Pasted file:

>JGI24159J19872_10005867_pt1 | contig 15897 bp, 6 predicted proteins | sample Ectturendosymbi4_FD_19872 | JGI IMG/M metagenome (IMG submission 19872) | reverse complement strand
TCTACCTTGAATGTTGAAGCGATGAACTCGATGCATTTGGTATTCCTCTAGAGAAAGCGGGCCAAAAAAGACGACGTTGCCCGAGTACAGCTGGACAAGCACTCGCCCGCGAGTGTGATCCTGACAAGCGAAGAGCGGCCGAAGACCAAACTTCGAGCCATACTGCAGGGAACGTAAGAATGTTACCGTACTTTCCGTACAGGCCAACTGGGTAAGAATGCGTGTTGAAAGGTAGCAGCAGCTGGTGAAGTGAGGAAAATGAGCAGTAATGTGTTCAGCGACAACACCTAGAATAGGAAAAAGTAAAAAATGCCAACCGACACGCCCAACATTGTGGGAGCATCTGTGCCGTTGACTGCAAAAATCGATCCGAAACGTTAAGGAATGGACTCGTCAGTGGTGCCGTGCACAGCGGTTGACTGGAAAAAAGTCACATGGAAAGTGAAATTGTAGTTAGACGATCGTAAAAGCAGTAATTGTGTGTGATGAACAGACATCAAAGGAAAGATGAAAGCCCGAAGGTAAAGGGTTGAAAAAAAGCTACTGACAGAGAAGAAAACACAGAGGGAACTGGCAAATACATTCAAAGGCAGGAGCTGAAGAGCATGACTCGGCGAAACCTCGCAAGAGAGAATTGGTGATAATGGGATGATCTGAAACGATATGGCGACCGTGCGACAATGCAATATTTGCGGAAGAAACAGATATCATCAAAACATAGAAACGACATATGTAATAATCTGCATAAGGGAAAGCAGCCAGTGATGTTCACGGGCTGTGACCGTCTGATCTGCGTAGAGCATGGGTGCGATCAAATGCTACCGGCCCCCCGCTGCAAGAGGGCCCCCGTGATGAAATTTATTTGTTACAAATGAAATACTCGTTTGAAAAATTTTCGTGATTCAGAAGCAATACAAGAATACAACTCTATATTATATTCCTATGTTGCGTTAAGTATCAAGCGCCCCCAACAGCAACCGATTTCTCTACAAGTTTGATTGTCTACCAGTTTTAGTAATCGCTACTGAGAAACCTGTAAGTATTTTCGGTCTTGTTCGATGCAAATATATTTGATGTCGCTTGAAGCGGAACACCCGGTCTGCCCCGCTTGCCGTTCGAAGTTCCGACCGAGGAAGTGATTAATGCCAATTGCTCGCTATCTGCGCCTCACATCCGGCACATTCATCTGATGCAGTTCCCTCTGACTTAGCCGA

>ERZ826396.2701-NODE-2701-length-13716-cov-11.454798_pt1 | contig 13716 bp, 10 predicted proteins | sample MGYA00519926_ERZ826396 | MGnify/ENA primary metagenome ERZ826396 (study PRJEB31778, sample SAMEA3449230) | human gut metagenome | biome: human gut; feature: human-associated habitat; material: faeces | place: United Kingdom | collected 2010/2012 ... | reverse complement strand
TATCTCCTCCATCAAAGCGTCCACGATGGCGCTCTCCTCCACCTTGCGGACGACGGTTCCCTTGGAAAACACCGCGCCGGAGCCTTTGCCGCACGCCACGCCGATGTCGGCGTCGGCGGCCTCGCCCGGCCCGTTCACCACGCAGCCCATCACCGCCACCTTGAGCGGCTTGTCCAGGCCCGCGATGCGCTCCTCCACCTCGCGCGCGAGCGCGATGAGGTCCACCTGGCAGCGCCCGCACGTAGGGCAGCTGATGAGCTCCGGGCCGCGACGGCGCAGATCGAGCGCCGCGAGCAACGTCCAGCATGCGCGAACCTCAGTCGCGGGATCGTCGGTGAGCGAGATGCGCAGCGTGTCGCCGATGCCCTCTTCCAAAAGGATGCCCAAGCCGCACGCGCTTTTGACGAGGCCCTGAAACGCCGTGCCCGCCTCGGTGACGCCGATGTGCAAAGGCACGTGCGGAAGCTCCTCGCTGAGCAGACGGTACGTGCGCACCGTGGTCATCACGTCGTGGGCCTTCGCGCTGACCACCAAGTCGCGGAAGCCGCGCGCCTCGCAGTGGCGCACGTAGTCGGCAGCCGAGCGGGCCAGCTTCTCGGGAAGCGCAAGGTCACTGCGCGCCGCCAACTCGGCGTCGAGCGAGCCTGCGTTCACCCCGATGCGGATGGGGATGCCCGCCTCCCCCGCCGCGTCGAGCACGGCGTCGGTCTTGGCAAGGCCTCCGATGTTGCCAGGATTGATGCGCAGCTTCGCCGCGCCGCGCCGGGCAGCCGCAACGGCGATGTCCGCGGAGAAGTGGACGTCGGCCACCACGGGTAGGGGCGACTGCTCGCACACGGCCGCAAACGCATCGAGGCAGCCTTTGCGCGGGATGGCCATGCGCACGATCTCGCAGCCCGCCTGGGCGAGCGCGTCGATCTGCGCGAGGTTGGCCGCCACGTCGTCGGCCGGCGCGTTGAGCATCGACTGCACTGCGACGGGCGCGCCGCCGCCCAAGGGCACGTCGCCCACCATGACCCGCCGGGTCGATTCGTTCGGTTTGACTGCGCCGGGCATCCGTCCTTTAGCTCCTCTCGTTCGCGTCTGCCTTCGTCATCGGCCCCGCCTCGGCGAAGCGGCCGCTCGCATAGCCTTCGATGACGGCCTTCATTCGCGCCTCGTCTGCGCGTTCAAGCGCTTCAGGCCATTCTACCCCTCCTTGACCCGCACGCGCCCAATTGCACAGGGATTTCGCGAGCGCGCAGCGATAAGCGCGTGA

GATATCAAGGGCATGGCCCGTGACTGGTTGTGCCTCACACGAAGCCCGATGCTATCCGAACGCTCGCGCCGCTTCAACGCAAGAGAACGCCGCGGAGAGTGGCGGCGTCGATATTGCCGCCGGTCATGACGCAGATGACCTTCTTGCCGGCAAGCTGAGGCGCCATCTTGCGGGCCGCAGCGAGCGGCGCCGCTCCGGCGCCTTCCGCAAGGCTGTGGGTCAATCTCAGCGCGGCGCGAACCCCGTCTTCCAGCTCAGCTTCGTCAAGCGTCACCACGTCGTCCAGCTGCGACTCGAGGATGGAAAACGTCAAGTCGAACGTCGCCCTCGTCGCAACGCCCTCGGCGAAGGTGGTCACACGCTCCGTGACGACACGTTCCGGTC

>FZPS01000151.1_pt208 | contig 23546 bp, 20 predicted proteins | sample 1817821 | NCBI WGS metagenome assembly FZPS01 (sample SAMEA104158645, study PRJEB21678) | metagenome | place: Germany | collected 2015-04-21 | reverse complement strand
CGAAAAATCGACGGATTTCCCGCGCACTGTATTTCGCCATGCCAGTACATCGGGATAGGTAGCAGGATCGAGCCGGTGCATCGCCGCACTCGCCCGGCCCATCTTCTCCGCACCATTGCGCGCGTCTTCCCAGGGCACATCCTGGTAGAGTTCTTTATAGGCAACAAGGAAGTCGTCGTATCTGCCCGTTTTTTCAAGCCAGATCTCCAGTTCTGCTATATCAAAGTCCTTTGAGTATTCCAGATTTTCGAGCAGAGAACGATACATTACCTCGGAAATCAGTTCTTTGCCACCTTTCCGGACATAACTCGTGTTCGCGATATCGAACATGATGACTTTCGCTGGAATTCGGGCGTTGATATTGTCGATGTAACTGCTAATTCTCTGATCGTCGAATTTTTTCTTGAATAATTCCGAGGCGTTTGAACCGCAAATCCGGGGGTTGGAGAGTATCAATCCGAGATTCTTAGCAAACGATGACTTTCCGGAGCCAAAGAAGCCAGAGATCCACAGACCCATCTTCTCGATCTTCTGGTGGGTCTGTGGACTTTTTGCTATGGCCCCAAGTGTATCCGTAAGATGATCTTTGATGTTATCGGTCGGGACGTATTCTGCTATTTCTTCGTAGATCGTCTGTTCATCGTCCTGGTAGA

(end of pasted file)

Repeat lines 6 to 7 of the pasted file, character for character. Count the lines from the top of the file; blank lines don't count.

>FZPS01000151.1_pt208 | contig 23546 bp, 20 predicted proteins | sample 1817821 | NCBI WGS metagenome assembly FZPS01 (sample SAMEA104158645, study PRJEB21678) | metagenome | place: Germany | collected 2015-04-21 | reverse complement strand
CGAAAAATCGACGGATTTCCCGCGCACTGTATTTCGCCATGCCAGTACATCGGGATAGGTAGCAGGATCGAGCCGGTGCATCGCCGCACTCGCCCGGCCCATCTTCTCCGCACCATTGCGCGCGTCTTCCCAGGGCACATCCTGGTAGAGTTCTTTATAGGCAACAAGGAAGTCGTCGTATCTGCCCGTTTTTTCAAGCCAGATCTCCAGTTCTGCTATATCAAAGTCCTTTGAGTATTCCAGATTTTCGAGCAGAGAACGATACATTACCTCGGAAATCAGTTCTTTGCCACCTTTCCGGACATAACTCGTGTTCGCGATATCGAACATGATGACTTTCGCTGGAATTCGGGCGTTGATATTGTCGATGTAACTGCTAATTCTCTGATCGTCGAATTTTTTCTTGAATAATTCCGAGGCGTTTGAACCGCAAATCCGGGGGTTGGAGAGTATCAATCCGAGATTCTTAGCAAACGATGACTTTCCGGAGCCAAAGAAGCCAGAGATCCACAGACCCATCTTCTCGATCTTCTGGTGGGTCTGTGGACTTTTTGCTATGGCCCCAAGTGTATCCGTAAGATGATCTTTGATGTTATCGGTCGGGACGTATTCTGCTATTTCTTCGTAGATCGTCTGTTCATCGTCCTGGTAGA